— Adam Henderson and Lee Van Paassen. Photo credit: Tim Matheson
ALL THAT FALL
There’s a certain consistency that you get from a Beckett play. Life is tragicomic, a bad joke, painful but funny. Time ticks away, chipping at the weak flesh that’s barely willing, leaving memories to be lamented, or savoured like an open sore. Characters curse their fate, insist on their dignity, try to make the best of a bad deal. “Nothing to be done,” says Estragon in the opening line of Waiting for Godot. But something is somehow always done. It can’t be helped.
Beckett wrote All That Fall in 1956, between Waiting for Godot and Endgame. He wrote it for radio, and until recently the Beckett estate has refused all requests to put it on stage. Now they have released it but require that it be staged as a radio play. Duncan Fraser’s stark, funny Blackbird Theatre production, the Canadian professional premiere, makes the most of the challenge with a series of beautifully crafted performances.
Downstage is a line of microphones and music stands where the actors read from scripts; upstage are chairs, additional mikes where the actors create sound effects, and material on the stage floor where feet can make the sounds of walking, wagon wheels, horses’ hooves, etc. Overlooking it all is a projection of Samuel Beckett’s craggy, world-weary face.
The story is characteristically minimalist. Lee Van Paassen, in a performance of great vocal texture and richness, plays Mrs. Maddy Rooney, getting on in years. On a Saturday, she makes her way along a rural Irish road to the railway station where she is to meet her blind husband Dan (William Samples at his dyspeptic best) as he returns from work on the 12:30 train. Mrs. Rooney chats with a variety of local characters along the way, the train is mysteriously late, it finally arrives, and she and Dan walk towards home until the reason for the train’s delay is revealed (rather dramatically, for Beckett).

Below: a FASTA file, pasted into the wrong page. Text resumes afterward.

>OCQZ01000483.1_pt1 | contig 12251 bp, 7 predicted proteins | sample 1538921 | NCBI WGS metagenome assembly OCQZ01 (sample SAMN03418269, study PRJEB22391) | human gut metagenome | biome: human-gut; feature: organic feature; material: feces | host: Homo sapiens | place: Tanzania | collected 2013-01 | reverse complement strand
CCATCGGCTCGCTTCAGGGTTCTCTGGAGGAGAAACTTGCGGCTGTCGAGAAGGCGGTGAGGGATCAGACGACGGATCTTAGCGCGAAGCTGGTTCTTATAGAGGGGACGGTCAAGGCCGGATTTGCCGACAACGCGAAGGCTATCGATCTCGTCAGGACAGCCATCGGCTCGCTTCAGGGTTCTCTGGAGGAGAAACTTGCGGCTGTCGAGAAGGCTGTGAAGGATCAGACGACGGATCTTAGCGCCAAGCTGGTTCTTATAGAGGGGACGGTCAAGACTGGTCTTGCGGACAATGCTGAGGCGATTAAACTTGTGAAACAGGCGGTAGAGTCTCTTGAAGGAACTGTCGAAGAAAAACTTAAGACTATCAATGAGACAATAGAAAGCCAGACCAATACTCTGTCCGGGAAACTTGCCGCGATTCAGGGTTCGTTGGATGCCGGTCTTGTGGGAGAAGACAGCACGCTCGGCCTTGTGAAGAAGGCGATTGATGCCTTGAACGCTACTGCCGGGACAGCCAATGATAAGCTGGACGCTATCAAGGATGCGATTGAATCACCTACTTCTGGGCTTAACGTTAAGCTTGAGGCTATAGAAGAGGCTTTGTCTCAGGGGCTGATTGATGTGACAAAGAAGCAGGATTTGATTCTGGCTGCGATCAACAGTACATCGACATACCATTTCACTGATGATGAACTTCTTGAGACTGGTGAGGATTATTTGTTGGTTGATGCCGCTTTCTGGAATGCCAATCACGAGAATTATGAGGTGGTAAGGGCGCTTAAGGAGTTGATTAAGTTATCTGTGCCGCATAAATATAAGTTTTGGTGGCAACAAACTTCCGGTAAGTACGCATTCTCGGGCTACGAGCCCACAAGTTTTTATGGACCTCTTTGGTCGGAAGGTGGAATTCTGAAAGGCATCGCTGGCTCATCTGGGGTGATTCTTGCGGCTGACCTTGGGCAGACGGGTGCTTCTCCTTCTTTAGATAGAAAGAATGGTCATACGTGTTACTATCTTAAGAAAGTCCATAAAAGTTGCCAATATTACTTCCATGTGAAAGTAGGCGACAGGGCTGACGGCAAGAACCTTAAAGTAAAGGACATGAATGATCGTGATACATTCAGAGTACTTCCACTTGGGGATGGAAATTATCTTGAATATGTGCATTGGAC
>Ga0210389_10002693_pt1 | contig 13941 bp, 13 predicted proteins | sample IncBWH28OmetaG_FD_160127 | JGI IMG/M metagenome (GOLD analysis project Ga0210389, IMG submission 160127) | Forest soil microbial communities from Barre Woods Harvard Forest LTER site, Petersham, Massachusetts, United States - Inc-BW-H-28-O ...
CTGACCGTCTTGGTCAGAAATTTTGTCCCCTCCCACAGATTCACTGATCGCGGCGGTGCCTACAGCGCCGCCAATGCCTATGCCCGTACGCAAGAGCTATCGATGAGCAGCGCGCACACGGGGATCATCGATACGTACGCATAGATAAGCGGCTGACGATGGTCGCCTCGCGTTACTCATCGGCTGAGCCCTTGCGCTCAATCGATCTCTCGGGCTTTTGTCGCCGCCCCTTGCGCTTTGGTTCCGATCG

Mrs. Rooney’s journey is filled with delicious Beckettian moments. There’s a long, funny segment where Mr. Slocum (Adam Henderson) offers her a ride in his car, into which he must hoist her, then pry her out with the help of Tommy the porter (Gerard Plunkett), with great difficulty to all three. But I prefer Beckett’s verbal wit, as when Christie (Samples again) offers to sell her some dung from his wagon. “What would we want with dung,” asks Mrs. Rooney, “at our time of life?” Or when she attempts to engage Dan in conversation on the way home, and he objects: “Do not ask me to speak and move at the same time.”
Other vivid characters appear, including the barrel-voiced stationmaster Mr. Barrell (Henderson) and the religiously correct Miss Fitt (Leanne Brodie). Birds sing, cows moo, sheep baa, horses whinny—all vocalized by the actors.
But much of the drama takes place in Mrs. Rooney’s head, indicated by an echoey shift in the quality of the sound, as she thinks with bitterness about what appears to be her long-deceased only child, Minnie, who, she imagines, if she had lived, would just about be “getting ready for the change.” Most everything bounces off Mrs. Rooney, but every so often we get a sense of her deep-seated despair, as when she thinks, “How can I go on? I cannot.” But of course she does.
At one point on the walk home Maddy mentions the text of tomorrow’s sermon at church: “The Lord upholdeth all that fall and raiseth up all those that be bowed down.” There’s a beat, then she and Dan laugh uproariously. That’s Beckett in a nutshell.